: James 2:14-26 (Real and Living Faith)
Date: 7th November 2020
In this scripture we learn that real faith is accompanied by action. James was writing to new Christians who had come from a Jewish background who had discovered salvation by faith and freedom from righteousness based on works and rituals. Here, James is warning them against the extreme thinking that they no longer needed to demonstrate their faith by any works or actions. He explains that although it is true that we are saved by grace through our faith in Jesus Christ, the kind of living faith that we have will naturally have works and actions that accompany it. If you have a living faith, you will want to demonstrate it by your actions. Otherwise, it is doubtful if your heart has been truly affected by this faith. If we really believe and understand the extent of God’s love and grace towards us, we will be so overjoyed and grateful that this love will overflow from within our hearts and become apparent in our actions. This love and faith will have transformed us. If this does not happen, it is likely that the “faith’ we profess has not affected our hearts or our lives in any real way and is therefore likely to be “dead” faith.
For example, God commands us to love our neighbour (meaning the people around us). Love is not a fuzzy feeling or a sentiment. It is not just a “like” clicked on someone’s Facebook page or a comment posted on social media. Love requires a series of intentional decisions and actions that demonstrates our love to the other person. Otherwise, it is not real. A person will not believe he is loved if you do not provide encouragement, practical support, investment in time and care, no matter how much claim to love them. This is because there is no demonstrable action to support this claim.
Similarly, you cannot claim to have a living faith unless there is demonstrable evidence of your faith in your actions. Simply saying that you love someone or that you have a faith without doing anything to demonstrate it, is of little value. James puts it very strongly by calling it a “dead” faith. Dead faith has no real value, because even the demons believe there is one God (v19). Therefore, when you see someone who requires practical help, do not offer empty words, but get up from your seat and see how you can actually help them. Telling people who are hungry that you hope they will become well-fed in the future, does no good (v16) and makes you look foolish and uncaring. Look around you and see what needs there are in people around you. Is there someone you should get alongside, to support and encourage them? Does someone else need practical help with transport, baby-sitting or food-shopping? A word of caution here.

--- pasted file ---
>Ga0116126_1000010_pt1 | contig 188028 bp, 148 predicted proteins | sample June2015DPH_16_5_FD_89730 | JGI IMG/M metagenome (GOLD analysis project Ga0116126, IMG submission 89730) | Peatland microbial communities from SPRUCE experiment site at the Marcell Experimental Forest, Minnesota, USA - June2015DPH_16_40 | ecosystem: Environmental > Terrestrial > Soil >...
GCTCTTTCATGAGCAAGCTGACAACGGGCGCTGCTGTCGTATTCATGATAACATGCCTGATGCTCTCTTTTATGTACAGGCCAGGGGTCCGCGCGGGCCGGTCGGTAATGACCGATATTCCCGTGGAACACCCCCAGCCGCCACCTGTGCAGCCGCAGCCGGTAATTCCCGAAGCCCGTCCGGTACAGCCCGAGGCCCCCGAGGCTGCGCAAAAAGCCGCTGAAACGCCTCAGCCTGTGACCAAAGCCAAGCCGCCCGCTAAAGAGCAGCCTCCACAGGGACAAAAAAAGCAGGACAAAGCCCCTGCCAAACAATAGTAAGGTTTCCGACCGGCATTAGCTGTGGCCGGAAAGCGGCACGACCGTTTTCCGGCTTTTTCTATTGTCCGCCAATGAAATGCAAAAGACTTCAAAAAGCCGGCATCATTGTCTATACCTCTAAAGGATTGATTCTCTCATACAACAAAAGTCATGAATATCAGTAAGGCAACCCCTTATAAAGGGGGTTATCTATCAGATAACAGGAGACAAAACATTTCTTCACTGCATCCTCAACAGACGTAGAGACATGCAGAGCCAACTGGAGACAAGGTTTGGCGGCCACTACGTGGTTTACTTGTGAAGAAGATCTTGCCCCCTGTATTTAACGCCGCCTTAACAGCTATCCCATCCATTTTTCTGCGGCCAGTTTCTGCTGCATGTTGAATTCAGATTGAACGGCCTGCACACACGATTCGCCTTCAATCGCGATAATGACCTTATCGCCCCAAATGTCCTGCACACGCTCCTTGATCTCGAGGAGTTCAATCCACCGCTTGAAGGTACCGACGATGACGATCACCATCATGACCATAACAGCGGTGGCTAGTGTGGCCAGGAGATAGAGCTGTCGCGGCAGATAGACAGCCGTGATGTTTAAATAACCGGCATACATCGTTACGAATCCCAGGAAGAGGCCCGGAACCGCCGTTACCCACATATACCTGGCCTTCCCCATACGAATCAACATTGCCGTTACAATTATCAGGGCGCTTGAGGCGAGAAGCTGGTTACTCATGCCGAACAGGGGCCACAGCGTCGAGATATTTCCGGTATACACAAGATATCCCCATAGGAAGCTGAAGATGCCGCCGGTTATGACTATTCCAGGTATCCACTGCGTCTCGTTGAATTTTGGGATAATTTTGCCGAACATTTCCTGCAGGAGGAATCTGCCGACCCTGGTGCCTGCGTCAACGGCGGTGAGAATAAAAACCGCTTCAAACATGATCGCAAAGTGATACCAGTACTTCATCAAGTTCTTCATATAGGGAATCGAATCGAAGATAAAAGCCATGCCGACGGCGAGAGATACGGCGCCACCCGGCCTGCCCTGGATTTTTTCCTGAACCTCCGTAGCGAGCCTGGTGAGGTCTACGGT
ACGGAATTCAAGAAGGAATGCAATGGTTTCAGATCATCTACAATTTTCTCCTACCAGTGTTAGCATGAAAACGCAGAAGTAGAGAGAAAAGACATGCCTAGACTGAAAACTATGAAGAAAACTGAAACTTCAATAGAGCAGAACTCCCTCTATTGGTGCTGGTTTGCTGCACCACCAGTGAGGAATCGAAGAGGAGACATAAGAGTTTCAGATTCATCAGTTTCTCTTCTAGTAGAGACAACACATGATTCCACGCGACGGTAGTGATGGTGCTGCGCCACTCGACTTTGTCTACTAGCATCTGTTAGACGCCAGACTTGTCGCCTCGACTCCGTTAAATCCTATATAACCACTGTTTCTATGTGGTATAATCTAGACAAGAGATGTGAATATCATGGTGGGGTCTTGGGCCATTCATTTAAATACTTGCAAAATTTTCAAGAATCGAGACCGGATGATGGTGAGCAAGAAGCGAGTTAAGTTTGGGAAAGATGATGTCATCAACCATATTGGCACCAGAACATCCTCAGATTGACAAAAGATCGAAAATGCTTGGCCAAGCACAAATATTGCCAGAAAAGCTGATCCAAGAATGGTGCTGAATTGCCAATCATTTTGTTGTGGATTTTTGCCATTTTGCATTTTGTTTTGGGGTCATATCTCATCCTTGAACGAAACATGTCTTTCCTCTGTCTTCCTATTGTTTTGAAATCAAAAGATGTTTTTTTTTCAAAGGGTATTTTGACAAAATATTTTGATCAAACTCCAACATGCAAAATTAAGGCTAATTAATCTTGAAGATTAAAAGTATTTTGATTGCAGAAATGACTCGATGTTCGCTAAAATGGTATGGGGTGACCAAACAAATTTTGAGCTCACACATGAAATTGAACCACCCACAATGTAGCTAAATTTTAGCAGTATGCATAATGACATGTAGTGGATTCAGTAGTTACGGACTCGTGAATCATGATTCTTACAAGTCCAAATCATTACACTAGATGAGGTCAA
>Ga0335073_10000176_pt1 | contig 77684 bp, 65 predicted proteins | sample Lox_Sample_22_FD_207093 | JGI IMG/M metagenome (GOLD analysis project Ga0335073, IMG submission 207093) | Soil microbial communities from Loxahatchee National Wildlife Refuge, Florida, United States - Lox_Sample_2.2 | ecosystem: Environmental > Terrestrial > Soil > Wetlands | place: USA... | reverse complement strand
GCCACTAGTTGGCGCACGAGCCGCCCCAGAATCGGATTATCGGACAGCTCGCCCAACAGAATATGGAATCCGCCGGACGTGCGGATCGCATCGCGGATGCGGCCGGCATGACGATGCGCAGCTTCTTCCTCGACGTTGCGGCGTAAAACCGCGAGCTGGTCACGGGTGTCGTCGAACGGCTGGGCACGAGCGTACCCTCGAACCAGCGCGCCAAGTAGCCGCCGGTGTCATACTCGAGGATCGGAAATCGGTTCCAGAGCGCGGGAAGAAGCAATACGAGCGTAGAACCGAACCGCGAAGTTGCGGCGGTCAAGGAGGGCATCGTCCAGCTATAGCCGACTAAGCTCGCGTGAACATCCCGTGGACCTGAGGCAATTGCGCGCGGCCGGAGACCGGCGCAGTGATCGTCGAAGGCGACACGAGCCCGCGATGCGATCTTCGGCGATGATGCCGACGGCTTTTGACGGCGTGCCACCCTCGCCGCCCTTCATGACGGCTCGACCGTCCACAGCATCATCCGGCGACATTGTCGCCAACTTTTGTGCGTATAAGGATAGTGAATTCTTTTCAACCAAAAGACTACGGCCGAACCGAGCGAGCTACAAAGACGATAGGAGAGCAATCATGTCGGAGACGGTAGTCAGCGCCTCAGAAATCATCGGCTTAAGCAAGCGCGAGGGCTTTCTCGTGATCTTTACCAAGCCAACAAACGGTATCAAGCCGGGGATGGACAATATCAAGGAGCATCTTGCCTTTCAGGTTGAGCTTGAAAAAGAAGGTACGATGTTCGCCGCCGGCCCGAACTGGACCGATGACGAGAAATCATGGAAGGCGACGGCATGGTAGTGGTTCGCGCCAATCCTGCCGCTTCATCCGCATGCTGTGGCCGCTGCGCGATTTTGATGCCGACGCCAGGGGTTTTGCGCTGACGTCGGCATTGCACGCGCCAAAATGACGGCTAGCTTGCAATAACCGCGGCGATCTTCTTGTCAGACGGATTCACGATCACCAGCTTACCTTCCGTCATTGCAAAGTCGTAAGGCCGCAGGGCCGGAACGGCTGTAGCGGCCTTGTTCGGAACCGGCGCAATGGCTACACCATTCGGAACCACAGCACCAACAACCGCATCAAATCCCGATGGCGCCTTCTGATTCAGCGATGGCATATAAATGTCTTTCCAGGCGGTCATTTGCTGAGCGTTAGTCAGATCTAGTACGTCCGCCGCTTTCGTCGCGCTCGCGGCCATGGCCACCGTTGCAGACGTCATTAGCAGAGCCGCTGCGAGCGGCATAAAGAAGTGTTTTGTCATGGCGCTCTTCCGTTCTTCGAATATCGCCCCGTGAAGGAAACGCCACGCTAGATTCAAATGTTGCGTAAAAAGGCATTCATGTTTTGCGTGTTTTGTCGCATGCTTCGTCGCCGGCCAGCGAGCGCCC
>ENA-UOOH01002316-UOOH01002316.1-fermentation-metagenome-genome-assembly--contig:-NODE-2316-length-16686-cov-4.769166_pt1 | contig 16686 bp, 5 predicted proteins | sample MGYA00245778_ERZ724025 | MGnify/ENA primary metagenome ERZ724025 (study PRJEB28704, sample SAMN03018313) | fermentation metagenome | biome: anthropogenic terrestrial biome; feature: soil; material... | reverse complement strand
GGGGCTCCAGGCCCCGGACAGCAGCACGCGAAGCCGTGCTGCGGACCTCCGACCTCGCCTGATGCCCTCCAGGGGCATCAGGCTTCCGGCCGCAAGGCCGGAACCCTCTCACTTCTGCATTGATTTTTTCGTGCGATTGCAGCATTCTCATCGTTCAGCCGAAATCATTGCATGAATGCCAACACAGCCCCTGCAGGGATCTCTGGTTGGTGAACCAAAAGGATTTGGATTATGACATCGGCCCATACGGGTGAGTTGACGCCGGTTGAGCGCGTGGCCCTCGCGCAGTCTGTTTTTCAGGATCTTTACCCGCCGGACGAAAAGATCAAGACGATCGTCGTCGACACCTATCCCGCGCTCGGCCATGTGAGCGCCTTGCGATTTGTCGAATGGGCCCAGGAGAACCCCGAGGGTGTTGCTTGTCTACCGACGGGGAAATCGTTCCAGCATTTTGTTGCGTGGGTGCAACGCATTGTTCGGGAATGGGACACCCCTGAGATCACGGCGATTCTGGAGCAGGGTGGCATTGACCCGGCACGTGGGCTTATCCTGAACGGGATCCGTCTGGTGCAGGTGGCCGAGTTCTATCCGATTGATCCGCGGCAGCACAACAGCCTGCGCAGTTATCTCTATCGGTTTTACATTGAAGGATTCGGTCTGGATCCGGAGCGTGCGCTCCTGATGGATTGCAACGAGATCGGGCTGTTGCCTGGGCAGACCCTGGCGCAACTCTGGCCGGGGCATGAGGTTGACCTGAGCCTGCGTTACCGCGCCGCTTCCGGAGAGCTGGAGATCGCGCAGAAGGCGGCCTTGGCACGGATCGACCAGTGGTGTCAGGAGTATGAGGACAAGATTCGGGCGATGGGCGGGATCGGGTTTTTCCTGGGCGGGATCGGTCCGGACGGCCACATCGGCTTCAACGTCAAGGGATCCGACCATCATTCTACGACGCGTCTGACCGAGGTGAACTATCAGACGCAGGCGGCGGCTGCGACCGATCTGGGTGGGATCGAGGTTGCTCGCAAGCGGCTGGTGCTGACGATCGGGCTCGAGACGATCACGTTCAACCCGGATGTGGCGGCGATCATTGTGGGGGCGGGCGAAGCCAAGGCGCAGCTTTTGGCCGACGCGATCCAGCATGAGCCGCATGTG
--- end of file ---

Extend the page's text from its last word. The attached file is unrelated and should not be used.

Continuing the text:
Being available to help people does not mean that people should become dependent on you, bully or manipulate you. Helping is not necessarily giving in to what people want form you. Refer to the relationships between Laban and Jacob (Genesis 29:15-28), Aaron and his wife Miriam with Moses (Numbers 12:1-16), Delilah and Samson (Judges 16:15-16). We should ask God for wisdom in all situations. Nevertheless, you may well claim to have faith but other people will see no evidence of this faith unless it is seen in real life by your actions. People will not see God’s love and goodness if we do
not demonstrate it to them.
The next lesson is the importance of acting upon our faith in obedience to God. Abraham is shown here as an example of faith when he offered Isaac his son on the altar, in obedience to God’s command. God saw his faithfulness and sent an angel to stop him. Abraham was blessed by God for his faith, obedience and righteousness (Genesis 22:1-18). Thus, Abraham’s faith was made complete and proven to be true (v22). Similarly, Rahab had faith and chose to help people (v25, Joshua 2:9-13) even though it was risky and might cost her something.
The message in these scriptures is straightforward. Saying that we love God and believe in Him is of no real value if we do not live our lives according to the faith that we profess by demonstrating it in our actions, day by day. Saying that we wish, feel or believe something is not a substitute for taking
Think about how you have shown your faith in action in the past. What motivated you to act and how did you make the decision? What was the outcome of this? Now think about situations in the past when you did not act as you perhaps should have. What stopped you and what do you think you should have done instead? What were the consequences of your inaction?
Are there attitudes, fears, beliefs or other barriers in your heart that may hinder you from obeying God and demonstrating true faith? Ask God to reveal any areas in your heart and life that you need to surrender to Him in order practice a real and living faith.